The Wolf of Kago
Kago, photo by Jim O'Donnell
Kago, photo by Jim O'Donnell
I had been photographing birds on the rim of several forest lakes towards the Russian border, in the southeastern Finnish town of Kerimäki. I entered a cramped café that smelled of dirty dish towel and picked up the local newspaper, and the headline reported a recent wolf sighting. Two young boys, cutting across a field on their way to school, had encountered a large, hulking female wolf near the forest’s edge. The article pointed out that two weeks before, a young male wolf had gotten caught in a crossroads, running himself in circles to avoid the cars.
I wanted to see a wolf.
“Have you ever seen a wolf?” I asked an older man sitting by the window..
For a moment he said nothing. Then, he corrected my crumbly Finnish as if I were a child. He took a cube of sugar from a bowl on the table, placed it in his mouth, and then sipped his coffee so that the liquid flowed over the cube. He removed the cube and placed it – brown and sticky – on his plate.
“Yes, I’ve seen many wolves,” he said.
“I would love to see a wolf. Where is the best place to see a wolf?”
“If you for sure want to see a wolf, you must go to Kägö, near Parikkala.”
I thanked him and took my bag and went back out into the rain toward Parikkala.
Later that day at a bus stop there were three boys just hanging around. They wore baseball caps turned backwards, extraordinarily baggy jeans and empty backpacks. None of them actually walked; they shuffled and dragged their feet. They were skipping road gravel down a sidewalk.
“Hey. Do you know where Kägö is?” I asked the boys. They kicked at some stones then said no.
“What is that?” one of them asked.
“I don’t know. A lake or something. A village near here. Maybe a field. I’m not sure. I heard that there’s a wolf there. I want to see a wolf.”
“I saw a wolf!”
“I saw it too!”
“So did I!”
I sat down and listened to their story.
In the spring, the three had cut across a small, grassy field on their way to school. They passed a red barn with white trim and played on an old Massy Ferguson. Then they cut into a dry, pine forest. The wolf was there.
“How close?” I asked.
This was a matter of contention and they argued about distances and viewpoints and replayed the entire event.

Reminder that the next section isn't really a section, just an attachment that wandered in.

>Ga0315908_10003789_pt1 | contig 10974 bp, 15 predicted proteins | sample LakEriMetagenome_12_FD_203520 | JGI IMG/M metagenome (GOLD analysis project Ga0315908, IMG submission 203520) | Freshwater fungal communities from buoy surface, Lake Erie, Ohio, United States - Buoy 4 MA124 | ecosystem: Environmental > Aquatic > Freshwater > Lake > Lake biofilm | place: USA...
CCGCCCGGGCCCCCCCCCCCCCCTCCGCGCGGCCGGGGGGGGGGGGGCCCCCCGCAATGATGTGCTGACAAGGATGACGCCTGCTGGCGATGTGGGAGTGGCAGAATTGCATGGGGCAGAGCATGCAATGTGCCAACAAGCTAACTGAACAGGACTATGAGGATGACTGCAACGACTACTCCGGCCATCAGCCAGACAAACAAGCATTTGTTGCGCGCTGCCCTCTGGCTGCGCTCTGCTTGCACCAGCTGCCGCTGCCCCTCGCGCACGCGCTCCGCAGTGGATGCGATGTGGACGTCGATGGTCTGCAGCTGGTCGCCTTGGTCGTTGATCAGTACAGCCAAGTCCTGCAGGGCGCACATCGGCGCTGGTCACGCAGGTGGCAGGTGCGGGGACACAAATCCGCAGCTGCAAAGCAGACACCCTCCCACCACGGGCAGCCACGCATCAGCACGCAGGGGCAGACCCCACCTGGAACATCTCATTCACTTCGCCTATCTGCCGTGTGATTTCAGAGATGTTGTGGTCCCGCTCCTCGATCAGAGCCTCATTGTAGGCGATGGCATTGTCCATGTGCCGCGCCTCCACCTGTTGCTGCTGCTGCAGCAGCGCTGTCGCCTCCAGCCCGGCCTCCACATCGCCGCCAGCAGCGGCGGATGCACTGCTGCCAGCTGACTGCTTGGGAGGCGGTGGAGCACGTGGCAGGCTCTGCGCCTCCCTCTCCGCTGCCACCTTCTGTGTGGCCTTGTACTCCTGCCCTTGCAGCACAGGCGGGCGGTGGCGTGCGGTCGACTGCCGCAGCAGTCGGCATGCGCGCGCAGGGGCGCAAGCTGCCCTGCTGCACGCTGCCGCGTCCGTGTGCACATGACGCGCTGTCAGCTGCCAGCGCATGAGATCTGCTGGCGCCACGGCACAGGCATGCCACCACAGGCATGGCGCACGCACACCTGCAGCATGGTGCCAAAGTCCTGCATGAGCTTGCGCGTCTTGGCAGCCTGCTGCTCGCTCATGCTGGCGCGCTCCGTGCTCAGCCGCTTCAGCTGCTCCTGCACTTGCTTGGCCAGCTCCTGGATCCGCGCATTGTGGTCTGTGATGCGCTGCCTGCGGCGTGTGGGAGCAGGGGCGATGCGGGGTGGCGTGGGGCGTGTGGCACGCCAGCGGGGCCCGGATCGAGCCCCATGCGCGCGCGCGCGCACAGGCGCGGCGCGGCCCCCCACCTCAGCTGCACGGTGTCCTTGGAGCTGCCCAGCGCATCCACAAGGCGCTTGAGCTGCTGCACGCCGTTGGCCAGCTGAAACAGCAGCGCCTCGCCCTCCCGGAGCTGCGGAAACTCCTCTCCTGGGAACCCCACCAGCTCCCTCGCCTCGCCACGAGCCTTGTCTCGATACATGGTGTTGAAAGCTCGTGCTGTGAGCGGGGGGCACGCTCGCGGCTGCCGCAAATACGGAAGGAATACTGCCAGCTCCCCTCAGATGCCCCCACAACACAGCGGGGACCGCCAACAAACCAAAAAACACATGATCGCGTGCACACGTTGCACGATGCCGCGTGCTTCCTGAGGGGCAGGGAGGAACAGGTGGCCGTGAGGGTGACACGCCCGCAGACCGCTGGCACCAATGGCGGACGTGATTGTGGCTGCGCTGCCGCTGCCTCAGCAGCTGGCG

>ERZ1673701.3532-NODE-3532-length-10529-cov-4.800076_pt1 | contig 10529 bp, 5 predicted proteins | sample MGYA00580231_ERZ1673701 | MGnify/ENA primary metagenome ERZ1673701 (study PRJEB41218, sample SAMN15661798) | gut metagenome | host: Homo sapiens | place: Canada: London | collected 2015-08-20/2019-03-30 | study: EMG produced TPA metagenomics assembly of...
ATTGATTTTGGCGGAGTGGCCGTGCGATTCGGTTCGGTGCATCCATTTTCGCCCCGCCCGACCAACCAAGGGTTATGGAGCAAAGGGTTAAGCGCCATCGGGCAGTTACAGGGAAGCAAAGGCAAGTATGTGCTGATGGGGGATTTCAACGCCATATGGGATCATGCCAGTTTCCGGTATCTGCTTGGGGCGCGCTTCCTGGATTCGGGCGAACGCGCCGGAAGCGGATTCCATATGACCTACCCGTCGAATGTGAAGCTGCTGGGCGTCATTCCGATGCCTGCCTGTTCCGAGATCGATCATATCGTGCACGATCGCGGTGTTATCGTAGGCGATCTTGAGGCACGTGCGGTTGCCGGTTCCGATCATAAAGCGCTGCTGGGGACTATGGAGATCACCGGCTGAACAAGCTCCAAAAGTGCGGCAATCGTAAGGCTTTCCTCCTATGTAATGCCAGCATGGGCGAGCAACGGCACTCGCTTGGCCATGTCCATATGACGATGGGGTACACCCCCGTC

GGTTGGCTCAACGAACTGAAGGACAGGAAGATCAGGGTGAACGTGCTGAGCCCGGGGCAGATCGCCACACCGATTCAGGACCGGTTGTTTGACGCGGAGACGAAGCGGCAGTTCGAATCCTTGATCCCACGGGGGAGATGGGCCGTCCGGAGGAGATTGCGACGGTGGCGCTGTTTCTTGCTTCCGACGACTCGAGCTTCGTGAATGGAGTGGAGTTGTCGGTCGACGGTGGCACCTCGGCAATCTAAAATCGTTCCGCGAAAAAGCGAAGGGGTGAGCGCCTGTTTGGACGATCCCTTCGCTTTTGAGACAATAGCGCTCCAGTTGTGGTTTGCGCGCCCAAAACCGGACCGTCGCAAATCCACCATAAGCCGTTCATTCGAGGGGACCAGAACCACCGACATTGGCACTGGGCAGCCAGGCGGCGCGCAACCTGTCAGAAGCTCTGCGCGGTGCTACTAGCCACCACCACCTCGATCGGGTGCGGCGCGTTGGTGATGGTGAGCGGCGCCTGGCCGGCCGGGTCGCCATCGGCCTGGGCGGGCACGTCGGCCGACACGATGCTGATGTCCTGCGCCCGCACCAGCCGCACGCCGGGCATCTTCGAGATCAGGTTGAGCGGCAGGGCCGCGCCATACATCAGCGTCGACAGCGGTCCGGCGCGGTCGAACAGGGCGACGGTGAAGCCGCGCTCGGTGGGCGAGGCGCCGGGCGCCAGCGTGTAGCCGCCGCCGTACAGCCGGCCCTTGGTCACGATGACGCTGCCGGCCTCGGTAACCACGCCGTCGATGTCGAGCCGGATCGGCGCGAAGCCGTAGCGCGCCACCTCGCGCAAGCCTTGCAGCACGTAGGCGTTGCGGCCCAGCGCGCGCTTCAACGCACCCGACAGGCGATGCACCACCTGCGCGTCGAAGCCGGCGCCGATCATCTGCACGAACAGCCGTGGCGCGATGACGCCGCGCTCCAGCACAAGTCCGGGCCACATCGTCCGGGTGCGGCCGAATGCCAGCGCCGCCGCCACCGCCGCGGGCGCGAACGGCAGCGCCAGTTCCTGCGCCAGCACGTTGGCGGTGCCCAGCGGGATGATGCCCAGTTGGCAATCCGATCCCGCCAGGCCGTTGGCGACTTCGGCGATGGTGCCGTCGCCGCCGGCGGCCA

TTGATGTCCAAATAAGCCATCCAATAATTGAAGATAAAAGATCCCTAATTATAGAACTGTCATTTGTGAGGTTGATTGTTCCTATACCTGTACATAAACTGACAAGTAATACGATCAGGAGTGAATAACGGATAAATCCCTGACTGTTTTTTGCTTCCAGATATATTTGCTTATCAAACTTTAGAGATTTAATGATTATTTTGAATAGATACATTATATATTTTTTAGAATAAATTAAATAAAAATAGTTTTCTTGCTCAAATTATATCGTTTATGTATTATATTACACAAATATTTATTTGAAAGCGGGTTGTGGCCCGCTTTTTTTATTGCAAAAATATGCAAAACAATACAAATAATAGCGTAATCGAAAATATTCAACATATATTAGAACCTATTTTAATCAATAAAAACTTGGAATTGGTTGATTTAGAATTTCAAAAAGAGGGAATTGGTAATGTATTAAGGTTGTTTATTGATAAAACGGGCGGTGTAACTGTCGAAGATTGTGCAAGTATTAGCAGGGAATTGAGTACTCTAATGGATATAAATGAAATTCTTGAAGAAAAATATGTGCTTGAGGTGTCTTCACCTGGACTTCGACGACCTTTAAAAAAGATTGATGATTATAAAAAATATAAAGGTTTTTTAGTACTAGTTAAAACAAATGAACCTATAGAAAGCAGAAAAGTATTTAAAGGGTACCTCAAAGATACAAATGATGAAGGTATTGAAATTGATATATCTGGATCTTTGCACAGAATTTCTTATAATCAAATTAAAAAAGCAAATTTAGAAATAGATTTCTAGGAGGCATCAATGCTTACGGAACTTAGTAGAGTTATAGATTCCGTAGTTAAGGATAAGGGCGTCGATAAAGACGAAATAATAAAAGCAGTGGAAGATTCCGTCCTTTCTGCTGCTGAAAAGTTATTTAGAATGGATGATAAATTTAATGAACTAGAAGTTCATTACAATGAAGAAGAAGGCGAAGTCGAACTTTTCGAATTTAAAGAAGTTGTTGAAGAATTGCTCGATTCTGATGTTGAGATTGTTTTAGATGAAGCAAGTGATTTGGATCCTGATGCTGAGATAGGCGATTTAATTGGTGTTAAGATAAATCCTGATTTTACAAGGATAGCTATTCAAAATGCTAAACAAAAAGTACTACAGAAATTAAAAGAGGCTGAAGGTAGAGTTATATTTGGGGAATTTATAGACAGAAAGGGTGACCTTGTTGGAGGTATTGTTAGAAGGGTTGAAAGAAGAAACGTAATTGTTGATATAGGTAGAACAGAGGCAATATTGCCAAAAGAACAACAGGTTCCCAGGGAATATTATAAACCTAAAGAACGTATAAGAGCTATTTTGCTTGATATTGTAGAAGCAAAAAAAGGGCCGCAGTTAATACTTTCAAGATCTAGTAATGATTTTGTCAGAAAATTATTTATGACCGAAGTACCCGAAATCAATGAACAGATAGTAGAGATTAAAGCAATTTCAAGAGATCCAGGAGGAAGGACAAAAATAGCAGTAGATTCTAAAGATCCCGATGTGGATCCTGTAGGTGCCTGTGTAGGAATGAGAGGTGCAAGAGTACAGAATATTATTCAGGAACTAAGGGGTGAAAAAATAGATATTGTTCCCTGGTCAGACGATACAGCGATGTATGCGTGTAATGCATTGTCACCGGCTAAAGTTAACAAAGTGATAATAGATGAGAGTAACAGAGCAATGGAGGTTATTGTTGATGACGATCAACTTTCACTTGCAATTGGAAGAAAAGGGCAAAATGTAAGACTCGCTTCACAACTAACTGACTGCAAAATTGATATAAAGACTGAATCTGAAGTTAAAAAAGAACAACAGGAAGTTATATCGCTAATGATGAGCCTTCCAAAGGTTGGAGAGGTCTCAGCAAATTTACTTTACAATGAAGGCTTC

The wolf, it seems, was less than two yards away from them. They ran. Everyone ran. The boys, the wolf – and everyone started crying from fear – including the wolf.
“It moaned like a baby,” one of them said.
The boys hid in the barn for two hours then made their way home. They refused to go to school and spent the rest of the day playing video games.
I went on asking around and finally found Kägö in the evening. It turns out that Kägö is a large hotel away from town set amongst massive pines next to a lake.
Confused, I went into the lobby. A loose, lanky teenage boy was cramming coins into a gambling machine. A woman sat on a dark brown leatherette couch. Her lipstick was painted to make the lips and mouth appear as if an abysmal, bloody gash. Her eyes were giant black orbs. I couldn’t stop looking at her – until a giant of a man appeared, glowered at me threateningly and pulled her off of the couch by the arm. They walked into the restaurant.
I asked the man at the front desk “Do you organize wolf viewing tours?”
“Are there wolf sightings near here?”
“I was told that this was the place to come if I wanted to see a wolf.”
He pointed me to the restaurant. The giant man and the woman with the bloody lips sat in a corner whispering and drinking wine. Outside it had started to rain.
From a sort of stage near the bar, a massive, taxidermied male wolf stared me in the eyes.
A sign said it weighed one hundred and twenty pounds and had been shot, nearby, three years before.
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